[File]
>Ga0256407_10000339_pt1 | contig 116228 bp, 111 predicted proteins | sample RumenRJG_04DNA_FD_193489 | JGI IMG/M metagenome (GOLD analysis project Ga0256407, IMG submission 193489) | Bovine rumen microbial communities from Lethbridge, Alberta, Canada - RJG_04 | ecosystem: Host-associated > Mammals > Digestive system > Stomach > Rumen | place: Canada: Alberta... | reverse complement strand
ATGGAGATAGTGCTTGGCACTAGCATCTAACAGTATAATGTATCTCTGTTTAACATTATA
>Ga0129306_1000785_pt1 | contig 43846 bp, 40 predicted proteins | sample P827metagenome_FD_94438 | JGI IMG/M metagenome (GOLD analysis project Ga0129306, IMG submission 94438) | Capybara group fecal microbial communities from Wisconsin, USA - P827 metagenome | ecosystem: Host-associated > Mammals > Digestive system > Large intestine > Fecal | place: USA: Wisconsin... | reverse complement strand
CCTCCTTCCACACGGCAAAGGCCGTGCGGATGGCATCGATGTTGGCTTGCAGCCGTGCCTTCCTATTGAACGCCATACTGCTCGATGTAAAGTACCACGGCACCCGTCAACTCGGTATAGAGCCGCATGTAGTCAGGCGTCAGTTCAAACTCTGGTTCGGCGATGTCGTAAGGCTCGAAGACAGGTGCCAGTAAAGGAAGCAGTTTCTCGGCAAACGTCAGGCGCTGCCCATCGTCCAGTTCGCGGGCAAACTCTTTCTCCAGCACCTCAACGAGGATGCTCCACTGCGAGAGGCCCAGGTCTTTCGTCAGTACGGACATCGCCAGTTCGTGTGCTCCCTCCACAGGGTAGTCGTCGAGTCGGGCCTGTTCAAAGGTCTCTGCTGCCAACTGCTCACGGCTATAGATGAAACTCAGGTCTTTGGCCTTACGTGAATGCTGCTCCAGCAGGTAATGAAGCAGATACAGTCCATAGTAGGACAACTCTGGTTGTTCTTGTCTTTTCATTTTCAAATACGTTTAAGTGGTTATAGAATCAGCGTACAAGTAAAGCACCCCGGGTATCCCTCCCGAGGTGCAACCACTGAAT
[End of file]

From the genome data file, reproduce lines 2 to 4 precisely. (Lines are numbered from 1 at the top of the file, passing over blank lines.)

ATGGAGATAGTGCTTGGCACTAGCATCTAACAGTATAATGTATCTCTGTTTAACATTATA
>Ga0129306_1000785_pt1 | contig 43846 bp, 40 predicted proteins | sample P827metagenome_FD_94438 | JGI IMG/M metagenome (GOLD analysis project Ga0129306, IMG submission 94438) | Capybara group fecal microbial communities from Wisconsin, USA - P827 metagenome | ecosystem: Host-associated > Mammals > Digestive system > Large intestine > Fecal | place: USA: Wisconsin... | reverse complement strand
CCTCCTTCCACACGGCAAAGGCCGTGCGGATGGCATCGATGTTGGCTTGCAGCCGTGCCTTCCTATTGAACGCCATACTGCTCGATGTAAAGTACCACGGCACCCGTCAACTCGGTATAGAGCCGCATGTAGTCAGGCGTCAGTTCAAACTCTGGTTCGGCGATGTCGTAAGGCTCGAAGACAGGTGCCAGTAAAGGAAGCAGTTTCTCGGCAAACGTCAGGCGCTGCCCATCGTCCAGTTCGCGGGCAAACTCTTTCTCCAGCACCTCAACGAGGATGCTCCACTGCGAGAGGCCCAGGTCTTTCGTCAGTACGGACATCGCCAGTTCGTGTGCTCCCTCCACAGGGTAGTCGTCGAGTCGGGCCTGTTCAAAGGTCTCTGCTGCCAACTGCTCACGGCTATAGATGAAACTCAGGTCTTTGGCCTTACGTGAATGCTGCTCCAGCAGGTAATGAAGCAGATACAGTCCATAGTAGGACAACTCTGGTTGTTCTTGTCTTTTCATTTTCAAATACGTTTAAGTGGTTATAGAATCAGCGTACAAGTAAAGCACCCCGGGTATCCCTCCCGAGGTGCAACCACTGAAT